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QB Rankings: Getting to know the 2014 QB Draft Class: Teddy Bridgewater

The 2014 NFL draft should feature one of the most loaded QB groups college football has delivered to the NFL in a long time. For the first two rounds of the draft QB's of every flavor from traditional pocket passers to dynamic read-option field generals litter the football landscape. At Dawgs By Nature, we're going to begin evaluating these talents as to work ourselves into a proper lather so that our readers can be disappointed properly when the Browns spend the pick on a safety, guard, or wide receiver.

Andy Lyons

Introducing prospect number one, in no particular order....

1. Teddy Bridgewater, Louisville

6’3, 205ish

Teddy Bridgewater is the model of a blue chip quarterbacking prospect. He has punished defenses at every level that he’s played on, and possesses all of the prototypical NFL traits: size, field vision, arm speed, and mobility in the pocket. Despite having the speed to scramble when the pocket collapses, Bridgewater tends to survey the field and make plays with his arm instead of his feet.

Bridgewater was originally ticketed for the University of Miami after getting spurned by LSU, but changed his commitment when the coach was fired to head to Louisville. His professional development has been excellent, but his only problem may be that by attending UL, he has not had the same chance to perform on the national stage that he may have at a bigger program. Scouts will see the easy release and spin he puts on his passes and be forget all about that, however.

QB's setting their feet and throwing accurately before a big hit is a difficult skill to teach supremely athletic young men, and Bridgewater seems to have made a point of honing this part of his craft. Bridgewater is currently a junior that made all of the right moves in his sophomore season. His signature win last season was in the UL bowl game against a VERY talented Florida squad that prided itself on defense. Flroida ended the season 5th in the NATION in total defense, and Teddy absolutely eviscerated them defense. (going 20/32 for 266 yds (62.5%) and 2 TD passes) The stats can sometimes be deceiving, but the film is not.

Teddy's stats, to date.

Passing Passing Passing Passing Passing Passing Passing Passing Passing
Year Class Cmp Att Pct Yds Y/A AY/A TD Int Rate
2011 FR 191 296 64.5 2129 7.2 6.3 14 12 132.4
2012 SO 287 419 68.5 3718 8.9 9.3 27 8 160.5
2013 JR 245 345 71 3268 9.5 10.5 25 3 172.8
Career 723 1060 68.2 9115 8.6 8.9 66 23


The exciting part of Bridgewater’s future is that he has room to grow into a more capable player. Every year of high school and college has seen a significant improvement in his game, with his current season offering no deviations from the trend. Even in losses, TB is composed and calm and exhibits the leadership you want to see from the field general. Bridgewater has some eye-popping numbers on 3rd and 4th downs.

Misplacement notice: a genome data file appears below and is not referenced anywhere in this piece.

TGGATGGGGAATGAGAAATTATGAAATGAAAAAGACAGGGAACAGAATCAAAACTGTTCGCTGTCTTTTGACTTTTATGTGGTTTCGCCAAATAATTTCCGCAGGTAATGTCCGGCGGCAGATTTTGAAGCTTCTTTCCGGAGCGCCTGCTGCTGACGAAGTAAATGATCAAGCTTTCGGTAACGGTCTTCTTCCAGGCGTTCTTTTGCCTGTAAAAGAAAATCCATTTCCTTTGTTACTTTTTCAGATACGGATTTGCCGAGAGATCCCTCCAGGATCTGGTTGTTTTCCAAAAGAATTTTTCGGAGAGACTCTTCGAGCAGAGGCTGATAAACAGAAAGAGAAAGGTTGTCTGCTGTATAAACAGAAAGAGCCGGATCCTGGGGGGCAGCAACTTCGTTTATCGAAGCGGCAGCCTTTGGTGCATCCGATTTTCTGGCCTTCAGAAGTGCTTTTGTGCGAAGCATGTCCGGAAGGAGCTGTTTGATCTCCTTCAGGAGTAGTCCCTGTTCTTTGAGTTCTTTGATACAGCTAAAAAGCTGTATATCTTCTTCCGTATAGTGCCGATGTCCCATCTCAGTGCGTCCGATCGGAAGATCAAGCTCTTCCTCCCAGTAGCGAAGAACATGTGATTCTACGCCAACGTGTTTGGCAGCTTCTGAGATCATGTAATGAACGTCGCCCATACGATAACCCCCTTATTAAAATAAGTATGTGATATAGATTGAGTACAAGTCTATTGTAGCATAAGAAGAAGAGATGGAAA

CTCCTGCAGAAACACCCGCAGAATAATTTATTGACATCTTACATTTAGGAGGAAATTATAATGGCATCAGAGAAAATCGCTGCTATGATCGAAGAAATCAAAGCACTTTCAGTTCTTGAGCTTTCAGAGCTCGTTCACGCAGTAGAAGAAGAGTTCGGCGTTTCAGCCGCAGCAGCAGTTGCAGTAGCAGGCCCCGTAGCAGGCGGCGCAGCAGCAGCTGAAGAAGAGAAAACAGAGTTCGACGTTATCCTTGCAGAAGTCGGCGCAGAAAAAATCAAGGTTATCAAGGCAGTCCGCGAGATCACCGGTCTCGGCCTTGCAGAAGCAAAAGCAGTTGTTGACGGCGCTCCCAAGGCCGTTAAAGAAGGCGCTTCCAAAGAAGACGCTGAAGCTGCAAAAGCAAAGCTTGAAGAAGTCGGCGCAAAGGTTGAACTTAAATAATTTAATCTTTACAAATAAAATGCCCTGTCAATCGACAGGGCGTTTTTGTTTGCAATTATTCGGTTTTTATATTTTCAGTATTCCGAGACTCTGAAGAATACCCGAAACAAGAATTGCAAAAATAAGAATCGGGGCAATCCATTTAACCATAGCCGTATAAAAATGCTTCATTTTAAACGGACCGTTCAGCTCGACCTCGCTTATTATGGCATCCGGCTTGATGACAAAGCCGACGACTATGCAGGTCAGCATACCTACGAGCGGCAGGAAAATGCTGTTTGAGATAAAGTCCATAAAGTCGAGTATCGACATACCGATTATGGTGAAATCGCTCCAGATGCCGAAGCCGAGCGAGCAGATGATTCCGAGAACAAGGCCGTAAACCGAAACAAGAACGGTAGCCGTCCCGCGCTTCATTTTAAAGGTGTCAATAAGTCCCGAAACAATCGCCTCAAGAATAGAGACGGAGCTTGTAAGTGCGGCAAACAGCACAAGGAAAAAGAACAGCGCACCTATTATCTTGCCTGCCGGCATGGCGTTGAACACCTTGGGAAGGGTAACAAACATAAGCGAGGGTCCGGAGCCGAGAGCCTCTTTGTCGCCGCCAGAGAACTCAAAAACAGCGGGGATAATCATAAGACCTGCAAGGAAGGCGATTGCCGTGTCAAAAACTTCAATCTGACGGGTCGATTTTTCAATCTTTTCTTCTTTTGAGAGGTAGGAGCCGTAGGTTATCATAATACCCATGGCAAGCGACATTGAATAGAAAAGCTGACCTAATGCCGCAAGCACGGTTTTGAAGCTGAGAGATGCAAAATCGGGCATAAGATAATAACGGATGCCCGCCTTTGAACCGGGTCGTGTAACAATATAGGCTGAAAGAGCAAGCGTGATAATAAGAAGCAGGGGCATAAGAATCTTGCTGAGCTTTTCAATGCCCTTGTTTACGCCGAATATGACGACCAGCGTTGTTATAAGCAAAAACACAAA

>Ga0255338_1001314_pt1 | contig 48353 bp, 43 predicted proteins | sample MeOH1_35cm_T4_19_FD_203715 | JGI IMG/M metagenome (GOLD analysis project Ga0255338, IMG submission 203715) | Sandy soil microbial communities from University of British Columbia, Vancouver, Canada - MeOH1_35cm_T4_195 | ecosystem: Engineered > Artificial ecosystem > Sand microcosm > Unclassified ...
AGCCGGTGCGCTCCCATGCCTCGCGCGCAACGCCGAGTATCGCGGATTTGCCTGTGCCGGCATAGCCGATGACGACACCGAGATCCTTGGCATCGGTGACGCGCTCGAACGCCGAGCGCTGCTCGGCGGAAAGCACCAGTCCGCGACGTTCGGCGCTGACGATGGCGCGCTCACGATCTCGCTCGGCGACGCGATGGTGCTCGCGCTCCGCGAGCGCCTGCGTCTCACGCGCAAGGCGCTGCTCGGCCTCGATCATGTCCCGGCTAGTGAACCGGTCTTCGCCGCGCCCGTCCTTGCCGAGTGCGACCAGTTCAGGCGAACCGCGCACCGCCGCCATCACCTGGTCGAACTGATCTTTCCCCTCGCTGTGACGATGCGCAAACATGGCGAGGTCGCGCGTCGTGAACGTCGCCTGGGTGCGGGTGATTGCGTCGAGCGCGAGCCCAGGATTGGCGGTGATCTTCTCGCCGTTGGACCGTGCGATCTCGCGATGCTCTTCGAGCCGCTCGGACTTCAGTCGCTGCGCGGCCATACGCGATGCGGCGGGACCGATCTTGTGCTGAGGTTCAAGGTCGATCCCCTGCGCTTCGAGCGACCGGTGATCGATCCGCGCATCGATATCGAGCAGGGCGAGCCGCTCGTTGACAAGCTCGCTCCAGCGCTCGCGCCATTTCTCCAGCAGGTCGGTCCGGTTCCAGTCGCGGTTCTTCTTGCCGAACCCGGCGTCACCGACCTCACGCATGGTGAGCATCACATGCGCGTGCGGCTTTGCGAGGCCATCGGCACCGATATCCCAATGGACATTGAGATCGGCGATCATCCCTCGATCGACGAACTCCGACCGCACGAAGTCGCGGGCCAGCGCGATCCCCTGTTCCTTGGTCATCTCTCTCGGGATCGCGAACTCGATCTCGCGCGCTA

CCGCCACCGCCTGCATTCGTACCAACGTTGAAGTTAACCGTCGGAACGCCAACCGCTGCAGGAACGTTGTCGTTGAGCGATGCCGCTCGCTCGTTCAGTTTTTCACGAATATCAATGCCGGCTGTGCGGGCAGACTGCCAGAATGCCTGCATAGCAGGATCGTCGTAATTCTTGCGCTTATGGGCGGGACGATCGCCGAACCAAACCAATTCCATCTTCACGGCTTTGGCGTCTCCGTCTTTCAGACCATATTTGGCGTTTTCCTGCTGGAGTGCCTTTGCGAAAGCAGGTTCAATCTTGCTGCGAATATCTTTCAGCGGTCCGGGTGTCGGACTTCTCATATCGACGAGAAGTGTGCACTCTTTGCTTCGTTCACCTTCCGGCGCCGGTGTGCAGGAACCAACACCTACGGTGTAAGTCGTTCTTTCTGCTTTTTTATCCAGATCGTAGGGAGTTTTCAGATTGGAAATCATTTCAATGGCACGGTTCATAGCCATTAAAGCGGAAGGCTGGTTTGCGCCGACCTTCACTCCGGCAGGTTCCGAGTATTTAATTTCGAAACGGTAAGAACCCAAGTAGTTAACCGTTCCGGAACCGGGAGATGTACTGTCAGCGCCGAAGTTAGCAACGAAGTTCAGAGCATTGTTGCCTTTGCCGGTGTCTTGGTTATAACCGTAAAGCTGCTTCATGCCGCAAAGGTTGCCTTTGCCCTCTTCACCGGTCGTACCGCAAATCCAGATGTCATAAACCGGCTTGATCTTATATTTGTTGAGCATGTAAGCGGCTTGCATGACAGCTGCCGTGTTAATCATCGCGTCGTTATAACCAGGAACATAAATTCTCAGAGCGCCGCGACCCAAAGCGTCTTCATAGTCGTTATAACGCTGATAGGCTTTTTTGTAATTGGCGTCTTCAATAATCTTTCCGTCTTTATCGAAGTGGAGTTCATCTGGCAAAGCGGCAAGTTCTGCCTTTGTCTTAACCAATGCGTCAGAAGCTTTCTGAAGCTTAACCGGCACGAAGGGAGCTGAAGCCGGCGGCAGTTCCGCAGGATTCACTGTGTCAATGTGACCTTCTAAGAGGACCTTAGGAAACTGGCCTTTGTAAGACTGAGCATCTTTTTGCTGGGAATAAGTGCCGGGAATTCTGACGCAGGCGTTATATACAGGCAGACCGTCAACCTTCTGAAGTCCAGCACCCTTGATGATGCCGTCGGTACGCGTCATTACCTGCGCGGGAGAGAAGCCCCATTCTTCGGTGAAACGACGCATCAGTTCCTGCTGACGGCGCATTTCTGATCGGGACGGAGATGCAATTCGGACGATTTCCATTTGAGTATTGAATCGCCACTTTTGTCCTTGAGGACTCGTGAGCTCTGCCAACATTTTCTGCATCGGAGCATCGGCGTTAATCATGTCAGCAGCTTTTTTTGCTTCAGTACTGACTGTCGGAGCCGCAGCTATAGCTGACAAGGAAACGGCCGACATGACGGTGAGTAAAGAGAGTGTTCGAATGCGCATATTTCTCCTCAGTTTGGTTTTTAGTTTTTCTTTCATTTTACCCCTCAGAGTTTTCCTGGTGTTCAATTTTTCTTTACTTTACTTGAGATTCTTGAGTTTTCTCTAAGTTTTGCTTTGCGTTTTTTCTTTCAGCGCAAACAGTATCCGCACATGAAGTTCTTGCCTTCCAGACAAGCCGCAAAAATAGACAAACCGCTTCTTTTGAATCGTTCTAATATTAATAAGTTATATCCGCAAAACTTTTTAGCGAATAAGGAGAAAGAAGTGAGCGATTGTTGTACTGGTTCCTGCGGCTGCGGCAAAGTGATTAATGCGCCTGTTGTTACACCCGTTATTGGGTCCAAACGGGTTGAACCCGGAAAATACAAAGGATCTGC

3rd Down 11 100 66 66.0 928 11 1 178.25 40 53 23 10
3rd Down, 1-3 To Go 10 21 15 71.4 195 3 0 196.57 39 13 6 2
3rd Down, 4-6 To Go 7 24 21 87.5 327 6 0 284.45 40 20 8 4
3rd Down, 7-9 To Go 9 19 10 52.6 159 1 0 140.29 33 10 4 2
3rd Down, 10+ To Go 10 36 20 55.6 247 1 1 116.80 31 10 5 2

(Stats provided by

Look for Teddy to put on some serious pounds in the offseason (expect 15-20 by combine time on his long frame) and to produce eye-popping combine numbers. (Remember when Andrew Luck put up a 4.66 on his 40 yard dash and destroyed his expected results in the long jump? Buckle up)

The best career comp for Bridgewater is probably Andrew Luck. It’s difficult to compare him to the quarterbacks of the last two years because he’s both tall AND mobile, yet can’t be considered a running quarterback. He has the speed and athleticism to make plays when required but will only utilize it as a last resort. Aaron Rodgers is another good comparison, but Bridgewater is slightly bigger and faster than Rodgers at this stage of his career. This type of quarterback is incredibly attractive to NFL scouts, as evidenced by the numerous (4 to 5) athletic quarterbacks with high grades in this draft. Rob Chudzinski has found success in Carolina using Cam Newton's speed and arm strength and would love to have a dynamic talent like Teddy under center.

How the Browns would acquire Bridgewater: At this juncture Bridgewater looks sure to be selected in the first 3 picks of the 2014 draft. In order to acquire his talents, the Browns would need to jump into the first few picks, potentially with a trade of future assets. The amount of top tier QB talent available, combined with potential trade partners who wouldn't necessarily be seeking a QB, will determine the trade value required to get Teddy Bridgewater to Cleveland.

Likelihood of happening: Slim to Low

Up next: Marcus Mariota, University of Oregon